At a Nuclear Suppliers Group (NSG) meeting in November, Turkey supported Pakistan’s membership in the group, which regulates international nuclear commerce, while rejecting India’s bid. China and Russia also sided with Ankara and rejected India’s bid to join the NSG.

Interestingly, neither India nor Pakistan has ever signed the Nuclear Non-Proliferation Treaty (NPT). But Turkey, China and Russia apparently see that it’s safe to accept Pakistan while rejecting India’s bid to join the group that regulates trade in atomic material. If that’s not an indication of friendship and commitment to have each other’s back, then what is it?

Pakistan to buy super-fast vessels from Turkey and China

To further strengthen ties with both China and Turkey, Pakistan already has plans to purchase super-fast vessels from Beijing and Ankara to form a special squadron to be positioned at the Gwadar port in Balochistan, according to the Hindustan Times.

“A squadron may have four to six warships,” an unnamed Pakistan Navy official said during the IDEAS 2016 defense exhibition in Pakistan, according to the media outlet.

The official added that the super-fast ships would be purchased “soon” because Pakistan sees an urgent need to have a powerful fleet positioned at Gwadar to secure the deep sea port. The official also revealed that two warships have already been deployed at the seaport.

China has already agreed with the Pakistan Navy to send its naval vessels to safeguard Gwadar and trade under the CPEC.

Pakistan-China-Russia-Turkey rectangle: Is it happening?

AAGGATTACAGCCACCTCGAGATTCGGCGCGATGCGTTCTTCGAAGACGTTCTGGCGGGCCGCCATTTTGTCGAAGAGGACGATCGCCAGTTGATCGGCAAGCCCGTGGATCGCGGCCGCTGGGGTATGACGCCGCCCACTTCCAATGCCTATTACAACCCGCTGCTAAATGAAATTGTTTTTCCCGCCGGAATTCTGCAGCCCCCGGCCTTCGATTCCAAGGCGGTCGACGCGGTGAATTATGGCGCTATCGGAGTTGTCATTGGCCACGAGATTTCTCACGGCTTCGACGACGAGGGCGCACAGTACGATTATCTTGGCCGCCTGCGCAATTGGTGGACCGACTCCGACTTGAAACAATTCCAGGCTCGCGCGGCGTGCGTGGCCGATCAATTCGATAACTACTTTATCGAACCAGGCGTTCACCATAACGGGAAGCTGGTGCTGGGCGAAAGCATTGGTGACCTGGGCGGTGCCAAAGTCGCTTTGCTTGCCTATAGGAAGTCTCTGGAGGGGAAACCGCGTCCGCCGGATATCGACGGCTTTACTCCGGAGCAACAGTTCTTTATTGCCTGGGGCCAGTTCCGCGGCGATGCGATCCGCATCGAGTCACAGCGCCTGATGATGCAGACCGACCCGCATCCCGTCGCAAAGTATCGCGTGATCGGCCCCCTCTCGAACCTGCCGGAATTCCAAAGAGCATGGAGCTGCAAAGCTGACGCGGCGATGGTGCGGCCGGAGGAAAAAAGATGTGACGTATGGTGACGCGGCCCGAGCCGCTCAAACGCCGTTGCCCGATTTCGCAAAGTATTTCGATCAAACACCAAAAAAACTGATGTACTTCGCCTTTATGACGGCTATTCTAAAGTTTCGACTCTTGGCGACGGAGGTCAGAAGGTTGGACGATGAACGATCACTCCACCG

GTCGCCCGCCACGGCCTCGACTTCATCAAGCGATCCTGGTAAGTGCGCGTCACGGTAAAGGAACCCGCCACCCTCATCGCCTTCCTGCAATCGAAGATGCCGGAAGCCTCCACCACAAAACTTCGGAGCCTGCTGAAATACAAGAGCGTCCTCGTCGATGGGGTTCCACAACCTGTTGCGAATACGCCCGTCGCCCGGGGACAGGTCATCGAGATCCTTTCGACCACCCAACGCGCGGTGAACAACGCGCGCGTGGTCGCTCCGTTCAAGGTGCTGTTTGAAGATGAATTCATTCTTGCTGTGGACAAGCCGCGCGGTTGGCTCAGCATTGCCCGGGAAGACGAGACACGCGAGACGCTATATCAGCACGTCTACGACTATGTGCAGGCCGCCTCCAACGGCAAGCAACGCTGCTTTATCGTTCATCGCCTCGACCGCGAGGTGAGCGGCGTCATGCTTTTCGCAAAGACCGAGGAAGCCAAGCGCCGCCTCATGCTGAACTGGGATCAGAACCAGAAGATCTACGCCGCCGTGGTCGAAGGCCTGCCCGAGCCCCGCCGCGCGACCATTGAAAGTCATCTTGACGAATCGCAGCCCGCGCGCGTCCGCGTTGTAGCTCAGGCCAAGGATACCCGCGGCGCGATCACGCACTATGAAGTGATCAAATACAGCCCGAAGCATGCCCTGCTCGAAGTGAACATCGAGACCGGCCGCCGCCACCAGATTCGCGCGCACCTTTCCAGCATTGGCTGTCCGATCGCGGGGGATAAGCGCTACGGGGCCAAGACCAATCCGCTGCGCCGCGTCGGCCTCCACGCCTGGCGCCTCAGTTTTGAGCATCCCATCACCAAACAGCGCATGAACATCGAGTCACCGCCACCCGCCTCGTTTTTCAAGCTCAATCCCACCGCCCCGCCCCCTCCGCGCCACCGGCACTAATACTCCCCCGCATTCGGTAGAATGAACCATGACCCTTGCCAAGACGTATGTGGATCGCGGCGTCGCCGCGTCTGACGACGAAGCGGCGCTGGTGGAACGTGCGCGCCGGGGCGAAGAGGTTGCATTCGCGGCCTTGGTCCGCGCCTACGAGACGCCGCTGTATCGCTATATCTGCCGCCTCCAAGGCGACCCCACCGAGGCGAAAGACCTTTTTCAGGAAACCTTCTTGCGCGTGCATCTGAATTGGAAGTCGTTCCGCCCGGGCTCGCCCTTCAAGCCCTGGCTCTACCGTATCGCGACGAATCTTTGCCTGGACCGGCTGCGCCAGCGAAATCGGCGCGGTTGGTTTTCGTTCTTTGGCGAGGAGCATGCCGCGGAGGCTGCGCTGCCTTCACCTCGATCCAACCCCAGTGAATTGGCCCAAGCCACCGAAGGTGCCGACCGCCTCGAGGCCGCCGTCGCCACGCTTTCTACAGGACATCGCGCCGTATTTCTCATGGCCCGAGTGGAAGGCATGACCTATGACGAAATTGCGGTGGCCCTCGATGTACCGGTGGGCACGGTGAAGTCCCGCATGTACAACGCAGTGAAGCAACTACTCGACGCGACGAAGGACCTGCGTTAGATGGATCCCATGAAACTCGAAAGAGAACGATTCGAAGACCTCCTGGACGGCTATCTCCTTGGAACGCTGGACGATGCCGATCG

Interestingly, Erdogan has previously expressed interest in joining forces with China and Russia in the SCO. But the Turkish president has always stopped short of formally requesting to join the bloc because it would disrupt Ankara’s long-standing EU membership bid.

In November 2015, Erdogan seemingly gave up his plans to join the SCO after his country’s air force downed a Russian warplane over Syria, which resulted in tensions between the two nations. But a lot of water has passed under the bridge since then, and during their latest meeting in August, Erdogan and Putin expressed mutual interest in restoring their once-close ties.

While Russia and Turkey are still catching up and amending their relations, China and Pakistan are enjoying very close and prosperous ties with Ankara. But if the four nations decide to formally show the world their intentions to stand by each other – and form the Pakistan-China-Russia-Turkey rectangle – it would be a diplomatic, military and economic game-changer for the whole world.

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Polina Tikhonova is a writer, journalist and a certified translator. Over the past 7 years, she has worked for a wide variety of top European, American, Russian, and Ukrainian media outlets. Polina holds a Master's Degree in English Philology from the University of Oxford and a Bachelor's Degree in Journalism from the Saint Petersburg State University. Her articles and news reports have been published by many newspapers, magazines, journals, blogs and online media sources across the globe. Polina is fluent in English, German, Ukrainian and Russian.
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  1. Considering the fact that the timescale of events on national levels involves years and not months, things are changing for the positive at a blistering pace for both Pakistan and Turkey. So this comment of yours is already obsolete.

  2. You need to check India’s military deals. Russia is still India’s biggest arms supplier. While it’s true that the deals with Russia has fallen, that’s pretty reasonable. In the past, India used to import 75% of its imported military equipment from Russia. That isn’t a relation between equals. That’s pretty much over dependence. So India wanting to diversify it’s military portfolio and make the market more competitive is normal.

    Also, be realistic. India is much geographically and ecnomically larger than Pakistan so it’s impossible for Pakistan to fill the void if India ever broke off with Russia. Pakistan does not need as many weapons as India after all. Russia is aware of this which is why they refused to sell the SU 35’s to Pakistan and chose to sell another type instead.